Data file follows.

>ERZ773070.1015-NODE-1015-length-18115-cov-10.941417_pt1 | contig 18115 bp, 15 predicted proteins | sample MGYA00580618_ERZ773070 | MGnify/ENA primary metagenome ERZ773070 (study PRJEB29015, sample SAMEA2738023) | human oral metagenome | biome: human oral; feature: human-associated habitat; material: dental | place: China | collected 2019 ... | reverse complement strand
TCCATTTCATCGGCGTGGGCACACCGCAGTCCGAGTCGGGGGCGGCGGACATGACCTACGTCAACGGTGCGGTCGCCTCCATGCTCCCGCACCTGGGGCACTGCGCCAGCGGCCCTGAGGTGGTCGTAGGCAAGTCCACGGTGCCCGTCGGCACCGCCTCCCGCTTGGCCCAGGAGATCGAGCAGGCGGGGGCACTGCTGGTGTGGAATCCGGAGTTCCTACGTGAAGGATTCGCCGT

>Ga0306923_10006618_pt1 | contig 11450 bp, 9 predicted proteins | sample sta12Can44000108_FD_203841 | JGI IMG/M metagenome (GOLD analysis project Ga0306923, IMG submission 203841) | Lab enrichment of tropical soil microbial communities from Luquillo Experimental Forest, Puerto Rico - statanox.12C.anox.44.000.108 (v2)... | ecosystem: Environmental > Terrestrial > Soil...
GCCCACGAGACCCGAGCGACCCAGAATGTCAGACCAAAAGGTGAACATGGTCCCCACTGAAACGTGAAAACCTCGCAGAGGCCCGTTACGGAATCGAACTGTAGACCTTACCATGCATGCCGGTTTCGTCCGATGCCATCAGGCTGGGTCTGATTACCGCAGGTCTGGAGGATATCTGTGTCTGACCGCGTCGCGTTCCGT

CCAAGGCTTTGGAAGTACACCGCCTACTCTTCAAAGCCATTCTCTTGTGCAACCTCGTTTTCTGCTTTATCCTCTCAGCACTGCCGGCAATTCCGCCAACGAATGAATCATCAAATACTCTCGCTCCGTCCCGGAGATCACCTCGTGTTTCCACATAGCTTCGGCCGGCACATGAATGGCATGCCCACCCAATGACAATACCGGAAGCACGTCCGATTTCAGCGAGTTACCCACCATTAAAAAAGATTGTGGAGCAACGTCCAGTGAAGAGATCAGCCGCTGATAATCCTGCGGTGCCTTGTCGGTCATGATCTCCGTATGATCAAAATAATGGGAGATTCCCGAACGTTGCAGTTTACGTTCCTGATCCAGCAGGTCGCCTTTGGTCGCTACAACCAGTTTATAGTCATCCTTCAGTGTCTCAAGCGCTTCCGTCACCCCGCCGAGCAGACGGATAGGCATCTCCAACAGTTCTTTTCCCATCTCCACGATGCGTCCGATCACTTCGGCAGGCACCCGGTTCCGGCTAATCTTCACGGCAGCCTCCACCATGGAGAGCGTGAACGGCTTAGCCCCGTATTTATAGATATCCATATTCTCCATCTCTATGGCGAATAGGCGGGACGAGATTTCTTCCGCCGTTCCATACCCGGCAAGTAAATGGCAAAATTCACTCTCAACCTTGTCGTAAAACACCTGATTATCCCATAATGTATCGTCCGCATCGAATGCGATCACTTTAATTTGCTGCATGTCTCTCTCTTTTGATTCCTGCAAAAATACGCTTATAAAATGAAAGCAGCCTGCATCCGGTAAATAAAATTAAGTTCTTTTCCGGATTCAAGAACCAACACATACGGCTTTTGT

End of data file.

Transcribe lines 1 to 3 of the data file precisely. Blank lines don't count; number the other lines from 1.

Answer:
>ERZ773070.1015-NODE-1015-length-18115-cov-10.941417_pt1 | contig 18115 bp, 15 predicted proteins | sample MGYA00580618_ERZ773070 | MGnify/ENA primary metagenome ERZ773070 (study PRJEB29015, sample SAMEA2738023) | human oral metagenome | biome: human oral; feature: human-associated habitat; material: dental | place: China | collected 2019 ... | reverse complement strand
TCCATTTCATCGGCGTGGGCACACCGCAGTCCGAGTCGGGGGCGGCGGACATGACCTACGTCAACGGTGCGGTCGCCTCCATGCTCCCGCACCTGGGGCACTGCGCCAGCGGCCCTGAGGTGGTCGTAGGCAAGTCCACGGTGCCCGTCGGCACCGCCTCCCGCTTGGCCCAGGAGATCGAGCAGGCGGGGGCACTGCTGGTGTGGAATCCGGAGTTCCTACGTGAAGGATTCGCCGT

>Ga0306923_10006618_pt1 | contig 11450 bp, 9 predicted proteins | sample sta12Can44000108_FD_203841 | JGI IMG/M metagenome (GOLD analysis project Ga0306923, IMG submission 203841) | Lab enrichment of tropical soil microbial communities from Luquillo Experimental Forest, Puerto Rico - statanox.12C.anox.44.000.108 (v2)... | ecosystem: Environmental > Terrestrial > Soil...